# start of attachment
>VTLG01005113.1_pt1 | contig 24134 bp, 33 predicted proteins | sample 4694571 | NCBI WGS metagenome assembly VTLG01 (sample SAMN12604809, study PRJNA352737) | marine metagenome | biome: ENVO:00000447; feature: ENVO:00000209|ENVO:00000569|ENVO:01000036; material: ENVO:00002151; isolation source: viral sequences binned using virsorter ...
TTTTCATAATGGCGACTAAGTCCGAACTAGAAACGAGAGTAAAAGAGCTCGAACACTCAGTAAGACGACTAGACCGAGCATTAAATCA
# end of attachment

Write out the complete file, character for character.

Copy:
>VTLG01005113.1_pt1 | contig 24134 bp, 33 predicted proteins | sample 4694571 | NCBI WGS metagenome assembly VTLG01 (sample SAMN12604809, study PRJNA352737) | marine metagenome | biome: ENVO:00000447; feature: ENVO:00000209|ENVO:00000569|ENVO:01000036; material: ENVO:00002151; isolation source: viral sequences binned using virsorter ...
TTTTCATAATGGCGACTAAGTCCGAACTAGAAACGAGAGTAAAAGAGCTCGAACACTCAGTAAGACGACTAGACCGAGCATTAAATCA